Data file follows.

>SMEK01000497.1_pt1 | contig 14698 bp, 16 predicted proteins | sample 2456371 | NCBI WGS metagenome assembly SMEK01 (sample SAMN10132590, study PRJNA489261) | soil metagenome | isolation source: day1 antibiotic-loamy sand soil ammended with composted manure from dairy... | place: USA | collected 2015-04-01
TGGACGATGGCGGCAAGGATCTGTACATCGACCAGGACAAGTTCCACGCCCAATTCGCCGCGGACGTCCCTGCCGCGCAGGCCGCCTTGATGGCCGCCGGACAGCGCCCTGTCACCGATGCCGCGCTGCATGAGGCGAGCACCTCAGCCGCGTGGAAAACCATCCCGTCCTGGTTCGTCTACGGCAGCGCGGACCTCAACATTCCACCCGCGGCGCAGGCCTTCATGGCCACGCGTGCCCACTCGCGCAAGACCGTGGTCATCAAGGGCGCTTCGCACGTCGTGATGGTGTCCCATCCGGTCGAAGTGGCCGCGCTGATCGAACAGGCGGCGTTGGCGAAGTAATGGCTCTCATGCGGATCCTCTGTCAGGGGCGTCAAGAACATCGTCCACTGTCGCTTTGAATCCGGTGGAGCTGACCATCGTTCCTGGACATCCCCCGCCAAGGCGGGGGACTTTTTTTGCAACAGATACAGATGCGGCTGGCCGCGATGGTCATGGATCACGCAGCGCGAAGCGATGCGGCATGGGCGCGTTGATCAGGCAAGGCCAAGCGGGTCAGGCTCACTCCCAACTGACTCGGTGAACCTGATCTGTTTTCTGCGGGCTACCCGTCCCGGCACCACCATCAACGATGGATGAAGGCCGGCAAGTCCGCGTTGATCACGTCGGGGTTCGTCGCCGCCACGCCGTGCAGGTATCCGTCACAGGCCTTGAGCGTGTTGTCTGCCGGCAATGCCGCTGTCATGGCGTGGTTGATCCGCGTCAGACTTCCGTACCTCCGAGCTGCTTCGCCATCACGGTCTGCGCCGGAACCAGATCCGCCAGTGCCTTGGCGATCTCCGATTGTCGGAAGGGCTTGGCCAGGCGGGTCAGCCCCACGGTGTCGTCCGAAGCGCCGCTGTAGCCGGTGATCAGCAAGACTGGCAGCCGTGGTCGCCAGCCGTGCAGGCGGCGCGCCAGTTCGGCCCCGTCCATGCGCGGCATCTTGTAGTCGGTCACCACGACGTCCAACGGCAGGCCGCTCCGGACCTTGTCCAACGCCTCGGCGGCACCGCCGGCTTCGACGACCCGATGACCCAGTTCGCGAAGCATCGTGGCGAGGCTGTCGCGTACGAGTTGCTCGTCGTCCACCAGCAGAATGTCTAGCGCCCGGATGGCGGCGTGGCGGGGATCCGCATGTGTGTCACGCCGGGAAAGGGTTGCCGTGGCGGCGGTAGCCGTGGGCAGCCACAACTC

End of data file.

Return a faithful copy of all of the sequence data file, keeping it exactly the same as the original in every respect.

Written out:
>SMEK01000497.1_pt1 | contig 14698 bp, 16 predicted proteins | sample 2456371 | NCBI WGS metagenome assembly SMEK01 (sample SAMN10132590, study PRJNA489261) | soil metagenome | isolation source: day1 antibiotic-loamy sand soil ammended with composted manure from dairy... | place: USA | collected 2015-04-01
TGGACGATGGCGGCAAGGATCTGTACATCGACCAGGACAAGTTCCACGCCCAATTCGCCGCGGACGTCCCTGCCGCGCAGGCCGCCTTGATGGCCGCCGGACAGCGCCCTGTCACCGATGCCGCGCTGCATGAGGCGAGCACCTCAGCCGCGTGGAAAACCATCCCGTCCTGGTTCGTCTACGGCAGCGCGGACCTCAACATTCCACCCGCGGCGCAGGCCTTCATGGCCACGCGTGCCCACTCGCGCAAGACCGTGGTCATCAAGGGCGCTTCGCACGTCGTGATGGTGTCCCATCCGGTCGAAGTGGCCGCGCTGATCGAACAGGCGGCGTTGGCGAAGTAATGGCTCTCATGCGGATCCTCTGTCAGGGGCGTCAAGAACATCGTCCACTGTCGCTTTGAATCCGGTGGAGCTGACCATCGTTCCTGGACATCCCCCGCCAAGGCGGGGGACTTTTTTTGCAACAGATACAGATGCGGCTGGCCGCGATGGTCATGGATCACGCAGCGCGAAGCGATGCGGCATGGGCGCGTTGATCAGGCAAGGCCAAGCGGGTCAGGCTCACTCCCAACTGACTCGGTGAACCTGATCTGTTTTCTGCGGGCTACCCGTCCCGGCACCACCATCAACGATGGATGAAGGCCGGCAAGTCCGCGTTGATCACGTCGGGGTTCGTCGCCGCCACGCCGTGCAGGTATCCGTCACAGGCCTTGAGCGTGTTGTCTGCCGGCAATGCCGCTGTCATGGCGTGGTTGATCCGCGTCAGACTTCCGTACCTCCGAGCTGCTTCGCCATCACGGTCTGCGCCGGAACCAGATCCGCCAGTGCCTTGGCGATCTCCGATTGTCGGAAGGGCTTGGCCAGGCGGGTCAGCCCCACGGTGTCGTCCGAAGCGCCGCTGTAGCCGGTGATCAGCAAGACTGGCAGCCGTGGTCGCCAGCCGTGCAGGCGGCGCGCCAGTTCGGCCCCGTCCATGCGCGGCATCTTGTAGTCGGTCACCACGACGTCCAACGGCAGGCCGCTCCGGACCTTGTCCAACGCCTCGGCGGCACCGCCGGCTTCGACGACCCGATGACCCAGTTCGCGAAGCATCGTGGCGAGGCTGTCGCGTACGAGTTGCTCGTCGTCCACCAGCAGAATGTCTAGCGCCCGGATGGCGGCGTGGCGGGGATCCGCATGTGTGTCACGCCGGGAAAGGGTTGCCGTGGCGGCGGTAGCCGTGGGCAGCCACAACTC